Here I go again, with my Richard Harrison squeezin’ and pleasin’. Deal with it, ye reader. . . .
Silver Star Productions. Teddy Page. Richard Harrison. Sly and Arnie ripping. So, what’s not to like? Well, each and every Southeast Asian Pacific Rim film that starred Richard Harrison also starred Jim Gaines: for by hook or by crook . . . or by stock footage . . . Harrison and Gaines will always co-star in Silver Star productions. They will. And here, Gaines is the bad-guy-who-goes-good Digger. And so . . . that ends the common sense portion of the film.
Well, not really. This one actually has a sensible story, a plot, and (minor) character development, and Harrison isn’t thespin’-expressionless driftwood as the other actors, and the proceedings lack the usual shot-through-cheese-cloth cinematography and stock footage stitching we’ve come to expect with most of the PWFs we’ve reviewed back in August and this week.
But wow. These ’80s Silver Star flicks really screwed up Richard Harrison’s career.
Harrison acted in five flicks for K.Y. Lim’s stock footage-and-everything-else-stocked celluloid factory o’ sausage: Fireback, Hunter’s Crossing, and Blood Debts, which were directed by Teddy Page, and two for Jun Gallardo: Intrusion Cambodia and Rescue Team (both of Jun’s Rambo joints are coming this week; search for ’em, ya lazy surfer). But it gave Harrison a chance to write, which he does here, as Timothy Jorge (Three Men on Fire is another of his films). But I don’t know . . . I can’t see Harrison’s years in film culminating in a screenplay like this. Perhaps he did write it. But, between the dubbing — that he had no control over, as that is not even his voice you’re hearing — and the fact Silver Star Films shot with no locked scripts and were improvising along the way, Harrison’s original intent is, mostly likely, barely on the end product.
Then Godfrey Ho came along and compounded the career problems.
Harrison contracted to make a couple of low-budget ninja films for Ho. Then Ho cut-and-pasted, as is the par for the celluloid in Southeast Asian cinema of the low-budget variety, Harrison “starring” in the films Ninja Terminator, Cobra Vs. Ninja, Golden Ninja Warrior and Diamond Nínja Force. The list goes on and on. Shame on you, Godfrey, more so than Jun and Teddy. Well, not really. We still love you guys.
Okay, so Richard Harrison is U.S. Army weapons expert Jack Kaplan — and he can MacGyver (Oy! That CBS-TV reimage sucks donkey) any liquid into a weapon. He’s captured while field-testing a new “super gun,” the Omega, that turns a man into a one-man-army. Holy Shit! Micheal Sopkiw déjà vu with Blastfighter!
Calm down, my friend. The gun ain’t around for that long.
So, Kaplan’s rescued from a Southeast Asian POW camp. But he returns to the States to find his wife Diane missing. And he comes to discover that Duffy Collins, a local gangster, kidnapped and murdered Diane after she rejected his need to rape her. And Kaplan — with a souped-up junk yard set of wheels, along with his crossbow-shotgun-bazooka armament thingy he patched together — goes after Duffy.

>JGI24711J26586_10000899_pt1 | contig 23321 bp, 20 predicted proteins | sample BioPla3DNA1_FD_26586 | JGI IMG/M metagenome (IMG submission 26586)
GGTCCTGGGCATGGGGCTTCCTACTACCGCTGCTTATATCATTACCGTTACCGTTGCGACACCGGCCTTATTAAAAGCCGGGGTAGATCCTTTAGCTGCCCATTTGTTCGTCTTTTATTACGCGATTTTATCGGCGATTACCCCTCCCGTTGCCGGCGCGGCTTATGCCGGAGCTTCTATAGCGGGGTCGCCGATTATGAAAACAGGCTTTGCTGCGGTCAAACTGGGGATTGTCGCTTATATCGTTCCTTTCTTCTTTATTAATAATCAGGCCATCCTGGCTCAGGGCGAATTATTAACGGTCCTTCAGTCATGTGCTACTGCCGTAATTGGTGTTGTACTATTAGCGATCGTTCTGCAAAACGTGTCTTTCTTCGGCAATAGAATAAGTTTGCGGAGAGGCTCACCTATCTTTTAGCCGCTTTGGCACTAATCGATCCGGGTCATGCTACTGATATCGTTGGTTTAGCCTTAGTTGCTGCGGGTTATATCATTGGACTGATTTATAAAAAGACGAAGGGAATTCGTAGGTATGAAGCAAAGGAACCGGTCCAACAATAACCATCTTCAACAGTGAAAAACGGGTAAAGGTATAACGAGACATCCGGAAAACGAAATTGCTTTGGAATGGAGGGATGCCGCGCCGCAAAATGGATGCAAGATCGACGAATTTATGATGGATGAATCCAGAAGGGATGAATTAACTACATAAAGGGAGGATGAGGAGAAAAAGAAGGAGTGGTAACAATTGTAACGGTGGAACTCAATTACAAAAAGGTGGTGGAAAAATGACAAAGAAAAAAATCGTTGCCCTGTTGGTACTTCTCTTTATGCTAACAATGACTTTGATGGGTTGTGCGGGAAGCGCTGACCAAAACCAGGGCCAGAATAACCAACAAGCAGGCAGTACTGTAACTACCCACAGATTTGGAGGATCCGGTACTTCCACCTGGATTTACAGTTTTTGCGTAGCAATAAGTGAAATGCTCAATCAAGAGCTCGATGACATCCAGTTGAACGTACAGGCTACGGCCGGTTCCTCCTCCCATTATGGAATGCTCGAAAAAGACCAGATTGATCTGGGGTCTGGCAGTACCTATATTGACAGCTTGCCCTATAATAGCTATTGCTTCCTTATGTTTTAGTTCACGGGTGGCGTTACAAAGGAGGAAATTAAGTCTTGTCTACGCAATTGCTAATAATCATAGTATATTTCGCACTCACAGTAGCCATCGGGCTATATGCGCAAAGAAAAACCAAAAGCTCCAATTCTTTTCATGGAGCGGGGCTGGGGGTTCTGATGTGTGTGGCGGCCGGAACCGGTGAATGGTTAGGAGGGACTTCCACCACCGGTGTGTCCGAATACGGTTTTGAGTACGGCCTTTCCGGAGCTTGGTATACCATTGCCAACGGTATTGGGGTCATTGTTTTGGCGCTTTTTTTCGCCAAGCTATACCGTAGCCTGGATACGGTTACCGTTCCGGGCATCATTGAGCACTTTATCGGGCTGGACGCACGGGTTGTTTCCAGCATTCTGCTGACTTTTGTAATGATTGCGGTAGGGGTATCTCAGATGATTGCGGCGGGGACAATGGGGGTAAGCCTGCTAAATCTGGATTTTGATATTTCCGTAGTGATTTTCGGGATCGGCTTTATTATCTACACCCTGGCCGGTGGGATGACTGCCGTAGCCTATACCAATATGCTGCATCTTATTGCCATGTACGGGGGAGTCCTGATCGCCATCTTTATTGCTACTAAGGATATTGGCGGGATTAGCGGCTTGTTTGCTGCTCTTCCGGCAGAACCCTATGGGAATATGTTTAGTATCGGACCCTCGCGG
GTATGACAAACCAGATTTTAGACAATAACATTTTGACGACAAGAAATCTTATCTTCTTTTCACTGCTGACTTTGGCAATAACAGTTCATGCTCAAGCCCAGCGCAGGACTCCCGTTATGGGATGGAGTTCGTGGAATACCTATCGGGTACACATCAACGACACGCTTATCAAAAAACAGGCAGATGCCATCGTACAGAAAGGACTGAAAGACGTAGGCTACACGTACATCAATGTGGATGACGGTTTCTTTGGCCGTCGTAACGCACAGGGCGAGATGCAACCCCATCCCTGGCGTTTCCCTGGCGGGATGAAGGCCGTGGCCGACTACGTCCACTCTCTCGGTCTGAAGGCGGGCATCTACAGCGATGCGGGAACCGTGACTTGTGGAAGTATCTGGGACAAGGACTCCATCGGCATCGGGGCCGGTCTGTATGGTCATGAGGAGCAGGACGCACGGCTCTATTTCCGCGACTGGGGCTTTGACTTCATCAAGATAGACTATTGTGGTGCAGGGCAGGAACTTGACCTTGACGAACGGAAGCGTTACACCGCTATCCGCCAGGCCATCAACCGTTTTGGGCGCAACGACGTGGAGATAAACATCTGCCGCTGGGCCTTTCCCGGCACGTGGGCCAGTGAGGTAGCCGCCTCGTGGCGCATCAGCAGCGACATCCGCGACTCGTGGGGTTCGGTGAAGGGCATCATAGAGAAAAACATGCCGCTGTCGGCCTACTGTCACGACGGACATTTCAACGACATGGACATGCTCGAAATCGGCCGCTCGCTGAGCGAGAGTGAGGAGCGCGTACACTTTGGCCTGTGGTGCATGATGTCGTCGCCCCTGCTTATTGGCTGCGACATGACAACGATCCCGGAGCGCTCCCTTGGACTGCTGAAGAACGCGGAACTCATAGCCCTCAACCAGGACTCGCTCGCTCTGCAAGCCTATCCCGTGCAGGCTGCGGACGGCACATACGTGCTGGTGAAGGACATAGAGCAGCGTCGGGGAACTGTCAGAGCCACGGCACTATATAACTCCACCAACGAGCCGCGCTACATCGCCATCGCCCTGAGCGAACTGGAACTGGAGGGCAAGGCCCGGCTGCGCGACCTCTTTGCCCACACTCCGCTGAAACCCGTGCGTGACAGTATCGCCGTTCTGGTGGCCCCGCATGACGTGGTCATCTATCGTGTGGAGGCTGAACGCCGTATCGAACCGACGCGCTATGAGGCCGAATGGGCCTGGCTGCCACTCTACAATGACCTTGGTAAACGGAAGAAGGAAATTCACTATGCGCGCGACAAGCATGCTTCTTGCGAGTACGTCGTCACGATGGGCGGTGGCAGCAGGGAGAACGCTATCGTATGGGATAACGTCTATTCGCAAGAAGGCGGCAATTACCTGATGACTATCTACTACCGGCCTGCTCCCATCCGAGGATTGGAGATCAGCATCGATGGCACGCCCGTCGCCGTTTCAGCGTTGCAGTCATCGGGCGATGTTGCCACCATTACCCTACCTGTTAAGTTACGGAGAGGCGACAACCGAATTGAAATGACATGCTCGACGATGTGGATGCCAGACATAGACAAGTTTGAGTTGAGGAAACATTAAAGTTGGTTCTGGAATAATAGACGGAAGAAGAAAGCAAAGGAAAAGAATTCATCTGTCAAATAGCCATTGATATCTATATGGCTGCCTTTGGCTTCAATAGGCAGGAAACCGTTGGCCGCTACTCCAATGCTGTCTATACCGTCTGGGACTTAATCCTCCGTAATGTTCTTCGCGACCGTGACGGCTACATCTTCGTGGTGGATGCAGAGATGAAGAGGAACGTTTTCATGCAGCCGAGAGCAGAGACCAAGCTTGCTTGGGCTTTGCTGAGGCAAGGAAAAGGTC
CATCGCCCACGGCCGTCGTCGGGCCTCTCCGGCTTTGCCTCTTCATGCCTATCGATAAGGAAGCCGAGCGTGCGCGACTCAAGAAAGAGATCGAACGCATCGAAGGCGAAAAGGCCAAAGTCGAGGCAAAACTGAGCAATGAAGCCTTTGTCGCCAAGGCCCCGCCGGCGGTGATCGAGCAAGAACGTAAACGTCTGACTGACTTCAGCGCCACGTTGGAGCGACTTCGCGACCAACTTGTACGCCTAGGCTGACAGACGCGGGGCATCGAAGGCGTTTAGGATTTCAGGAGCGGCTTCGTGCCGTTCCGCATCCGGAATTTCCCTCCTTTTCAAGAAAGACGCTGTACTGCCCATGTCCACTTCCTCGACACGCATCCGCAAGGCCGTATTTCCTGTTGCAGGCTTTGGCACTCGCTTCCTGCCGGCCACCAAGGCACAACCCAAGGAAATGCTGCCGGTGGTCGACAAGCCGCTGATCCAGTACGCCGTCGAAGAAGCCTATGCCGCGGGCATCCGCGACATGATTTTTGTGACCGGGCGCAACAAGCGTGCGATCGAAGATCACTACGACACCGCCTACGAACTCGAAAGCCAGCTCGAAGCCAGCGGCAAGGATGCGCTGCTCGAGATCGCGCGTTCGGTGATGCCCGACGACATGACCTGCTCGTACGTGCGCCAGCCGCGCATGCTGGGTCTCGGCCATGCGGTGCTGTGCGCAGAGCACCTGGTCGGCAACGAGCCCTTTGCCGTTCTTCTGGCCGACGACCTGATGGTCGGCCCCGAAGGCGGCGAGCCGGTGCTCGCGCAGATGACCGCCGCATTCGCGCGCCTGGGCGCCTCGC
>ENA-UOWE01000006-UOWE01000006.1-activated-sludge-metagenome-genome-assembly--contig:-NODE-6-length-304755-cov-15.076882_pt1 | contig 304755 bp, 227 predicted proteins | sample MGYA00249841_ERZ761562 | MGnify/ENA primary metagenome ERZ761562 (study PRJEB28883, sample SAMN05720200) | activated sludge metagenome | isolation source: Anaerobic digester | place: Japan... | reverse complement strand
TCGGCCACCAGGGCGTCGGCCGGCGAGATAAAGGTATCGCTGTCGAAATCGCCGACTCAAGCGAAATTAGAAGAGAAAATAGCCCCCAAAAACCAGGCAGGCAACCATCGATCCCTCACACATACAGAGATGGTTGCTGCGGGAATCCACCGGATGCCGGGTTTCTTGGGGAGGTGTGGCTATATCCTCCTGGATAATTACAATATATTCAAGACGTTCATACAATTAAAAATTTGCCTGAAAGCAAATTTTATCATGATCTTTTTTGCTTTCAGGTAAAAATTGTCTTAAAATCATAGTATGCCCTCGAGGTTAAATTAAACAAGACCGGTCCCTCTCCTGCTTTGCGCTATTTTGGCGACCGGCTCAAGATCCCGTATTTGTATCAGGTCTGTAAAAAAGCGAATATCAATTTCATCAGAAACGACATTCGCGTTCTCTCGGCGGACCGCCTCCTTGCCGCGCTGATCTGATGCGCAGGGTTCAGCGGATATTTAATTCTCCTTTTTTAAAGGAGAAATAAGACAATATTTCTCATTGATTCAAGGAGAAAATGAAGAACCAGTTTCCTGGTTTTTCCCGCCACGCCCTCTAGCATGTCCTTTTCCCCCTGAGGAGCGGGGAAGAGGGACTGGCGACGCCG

Oh, shit. The music that sounds like it’s clipped from Mad Max!
Calm down, kid. For this is no more Blastfigther than it is Max Max. But we do get a lot of Kaplan daydreamin’ and flashbackin’ to Diane bikini diving into a swimming pool. So there’s that. Yeah, we know: we are also wondering, if we are back in the States: why we are seeing so many citizens of the Philippines in this movie? Well, remember when Tom Selleck made Daughters of Satan (note how much Selleck and Harrison look alike; I think Harrison’s ol’ stache is bigger) in the Philippines — but that was actually set in the Philippines — and there were more white actors than Filipinos in that film? See? It all balances out in the end.
Anyway, Duffy has a hitman man on his payroll known as the “Man with the Golden Hand” gunning for Kaplan. And Digger (Jim Gaines, natch) is the crook who comes to help Kaplan take down Duffy while avoiding the Sheriff (Mike Monty, natch) who’s after Kaplan for murdering one of Duffy’s men. Then things go oh-so-very Tarantino with an assassin squad of ninja killers with the names of Panther, Shadow, and Cat Burglar on Kappy’s trailer — and that’s after Eve (Gwen Hung, who’s all over these movies), our femme fatale, fails at killing Kaplan. So Duffy kills her — just as Kaplan was goin’ in for the hook up.
Now Kaplan is really pissed: So he “Rambos” all of their asses from a makeshift mountain-jungle cave in a climatic battle in the woods of Somewhere, U.S.A. — with a side of Arnie to spare. Oh, and Kaplan goes full-regalia Ninja with a katana. So there’s that. Oh, and we assume they ran out of short ends and couldn’t finish the film . . . so we got this end credits epilogue to wrap up the tale:
Fireback is better than I had hoped — and that’s not my blinded-by-Richard Harrison fandom. That’s not saying it’s good, just not as bad as the usual ’80s PWF Sly n’ Arnie homage. If only they kept the gun in the movie and the car was a bit more Road Warrior and we had some highway mayhem on the screen instead of the usual flailing and frolicking about in the woods.